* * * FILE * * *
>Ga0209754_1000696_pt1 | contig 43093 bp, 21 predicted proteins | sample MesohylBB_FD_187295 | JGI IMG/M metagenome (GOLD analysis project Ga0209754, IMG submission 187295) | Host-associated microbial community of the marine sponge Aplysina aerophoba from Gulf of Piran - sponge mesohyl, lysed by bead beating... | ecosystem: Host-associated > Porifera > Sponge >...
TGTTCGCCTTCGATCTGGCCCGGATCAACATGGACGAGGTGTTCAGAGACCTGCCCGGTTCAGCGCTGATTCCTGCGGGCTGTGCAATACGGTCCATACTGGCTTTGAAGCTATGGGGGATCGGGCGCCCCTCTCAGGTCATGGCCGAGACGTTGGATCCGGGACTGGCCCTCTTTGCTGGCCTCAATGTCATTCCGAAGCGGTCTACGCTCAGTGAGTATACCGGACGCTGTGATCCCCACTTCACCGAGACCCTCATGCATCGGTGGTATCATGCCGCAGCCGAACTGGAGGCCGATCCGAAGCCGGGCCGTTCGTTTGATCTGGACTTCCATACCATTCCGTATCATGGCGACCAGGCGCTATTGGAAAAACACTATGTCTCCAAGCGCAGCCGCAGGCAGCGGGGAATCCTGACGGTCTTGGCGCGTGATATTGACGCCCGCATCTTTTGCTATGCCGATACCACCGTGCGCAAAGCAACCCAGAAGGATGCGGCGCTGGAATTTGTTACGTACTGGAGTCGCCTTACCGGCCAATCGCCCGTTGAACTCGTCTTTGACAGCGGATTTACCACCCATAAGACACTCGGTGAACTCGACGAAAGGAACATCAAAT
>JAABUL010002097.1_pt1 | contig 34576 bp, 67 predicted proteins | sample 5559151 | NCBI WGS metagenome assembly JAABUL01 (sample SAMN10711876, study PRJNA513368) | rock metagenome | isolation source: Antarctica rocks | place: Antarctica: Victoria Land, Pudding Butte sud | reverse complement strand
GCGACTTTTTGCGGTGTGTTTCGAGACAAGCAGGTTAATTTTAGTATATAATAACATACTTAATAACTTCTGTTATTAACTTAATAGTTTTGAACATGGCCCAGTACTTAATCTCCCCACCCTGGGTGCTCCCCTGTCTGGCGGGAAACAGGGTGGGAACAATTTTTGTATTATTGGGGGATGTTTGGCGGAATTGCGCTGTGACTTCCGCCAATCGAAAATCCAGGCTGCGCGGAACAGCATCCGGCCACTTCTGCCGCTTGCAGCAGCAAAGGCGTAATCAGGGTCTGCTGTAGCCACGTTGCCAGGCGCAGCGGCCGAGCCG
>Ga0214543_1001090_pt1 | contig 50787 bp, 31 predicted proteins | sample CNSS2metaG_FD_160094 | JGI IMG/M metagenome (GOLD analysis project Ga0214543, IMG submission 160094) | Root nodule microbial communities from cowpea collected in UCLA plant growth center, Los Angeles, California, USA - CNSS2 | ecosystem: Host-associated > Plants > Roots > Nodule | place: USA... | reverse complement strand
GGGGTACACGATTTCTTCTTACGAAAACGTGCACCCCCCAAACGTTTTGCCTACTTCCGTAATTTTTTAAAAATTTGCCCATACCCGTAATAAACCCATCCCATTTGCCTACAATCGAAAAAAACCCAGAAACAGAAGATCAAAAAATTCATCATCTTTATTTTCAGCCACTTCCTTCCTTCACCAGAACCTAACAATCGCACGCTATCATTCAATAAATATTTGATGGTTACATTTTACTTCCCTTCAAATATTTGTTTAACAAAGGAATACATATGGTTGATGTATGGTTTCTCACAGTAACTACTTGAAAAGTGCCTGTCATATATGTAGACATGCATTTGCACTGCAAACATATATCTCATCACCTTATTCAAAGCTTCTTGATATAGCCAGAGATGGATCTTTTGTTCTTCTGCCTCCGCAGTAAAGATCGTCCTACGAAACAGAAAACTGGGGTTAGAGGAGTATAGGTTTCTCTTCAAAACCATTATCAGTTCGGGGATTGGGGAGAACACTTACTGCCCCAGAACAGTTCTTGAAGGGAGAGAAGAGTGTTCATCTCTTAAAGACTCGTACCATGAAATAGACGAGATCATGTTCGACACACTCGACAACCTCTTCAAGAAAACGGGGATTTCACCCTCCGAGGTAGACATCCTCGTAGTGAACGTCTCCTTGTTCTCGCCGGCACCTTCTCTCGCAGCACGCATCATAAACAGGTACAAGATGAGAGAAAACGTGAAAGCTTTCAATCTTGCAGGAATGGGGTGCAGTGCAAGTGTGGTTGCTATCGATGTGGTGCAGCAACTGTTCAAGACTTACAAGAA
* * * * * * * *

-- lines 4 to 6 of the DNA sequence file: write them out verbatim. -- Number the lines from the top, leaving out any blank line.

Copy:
GCGACTTTTTGCGGTGTGTTTCGAGACAAGCAGGTTAATTTTAGTATATAATAACATACTTAATAACTTCTGTTATTAACTTAATAGTTTTGAACATGGCCCAGTACTTAATCTCCCCACCCTGGGTGCTCCCCTGTCTGGCGGGAAACAGGGTGGGAACAATTTTTGTATTATTGGGGGATGTTTGGCGGAATTGCGCTGTGACTTCCGCCAATCGAAAATCCAGGCTGCGCGGAACAGCATCCGGCCACTTCTGCCGCTTGCAGCAGCAAAGGCGTAATCAGGGTCTGCTGTAGCCACGTTGCCAGGCGCAGCGGCCGAGCCG
>Ga0214543_1001090_pt1 | contig 50787 bp, 31 predicted proteins | sample CNSS2metaG_FD_160094 | JGI IMG/M metagenome (GOLD analysis project Ga0214543, IMG submission 160094) | Root nodule microbial communities from cowpea collected in UCLA plant growth center, Los Angeles, California, USA - CNSS2 | ecosystem: Host-associated > Plants > Roots > Nodule | place: USA... | reverse complement strand
GGGGTACACGATTTCTTCTTACGAAAACGTGCACCCCCCAAACGTTTTGCCTACTTCCGTAATTTTTTAAAAATTTGCCCATACCCGTAATAAACCCATCCCATTTGCCTACAATCGAAAAAAACCCAGAAACAGAAGATCAAAAAATTCATCATCTTTATTTTCAGCCACTTCCTTCCTTCACCAGAACCTAACAATCGCACGCTATCATTCAATAAATATTTGATGGTTACATTTTACTTCCCTTCAAATATTTGTTTAACAAAGGAATACATATGGTTGATGTATGGTTTCTCACAGTAACTACTTGAAAAGTGCCTGTCATATATGTAGACATGCATTTGCACTGCAAACATATATCTCATCACCTTATTCAAAGCTTCTTGATATAGCCAGAGATGGATCTTTTGTTCTTCTGCCTCCGCAGTAAAGATCGTCCTACGAAACAGAAAACTGGGGTTAGAGGAGTATAGGTTTCTCTTCAAAACCATTATCAGTTCGGGGATTGGGGAGAACACTTACTGCCCCAGAACAGTTCTTGAAGGGAGAGAAGAGTGTTCATCTCTTAAAGACTCGTACCATGAAATAGACGAGATCATGTTCGACACACTCGACAACCTCTTCAAGAAAACGGGGATTTCACCCTCCGAGGTAGACATCCTCGTAGTGAACGTCTCCTTGTTCTCGCCGGCACCTTCTCTCGCAGCACGCATCATAAACAGGTACAAGATGAGAGAAAACGTGAAAGCTTTCAATCTTGCAGGAATGGGGTGCAGTGCAAGTGTGGTTGCTATCGATGTGGTGCAGCAACTGTTCAAGACTTACAAGAA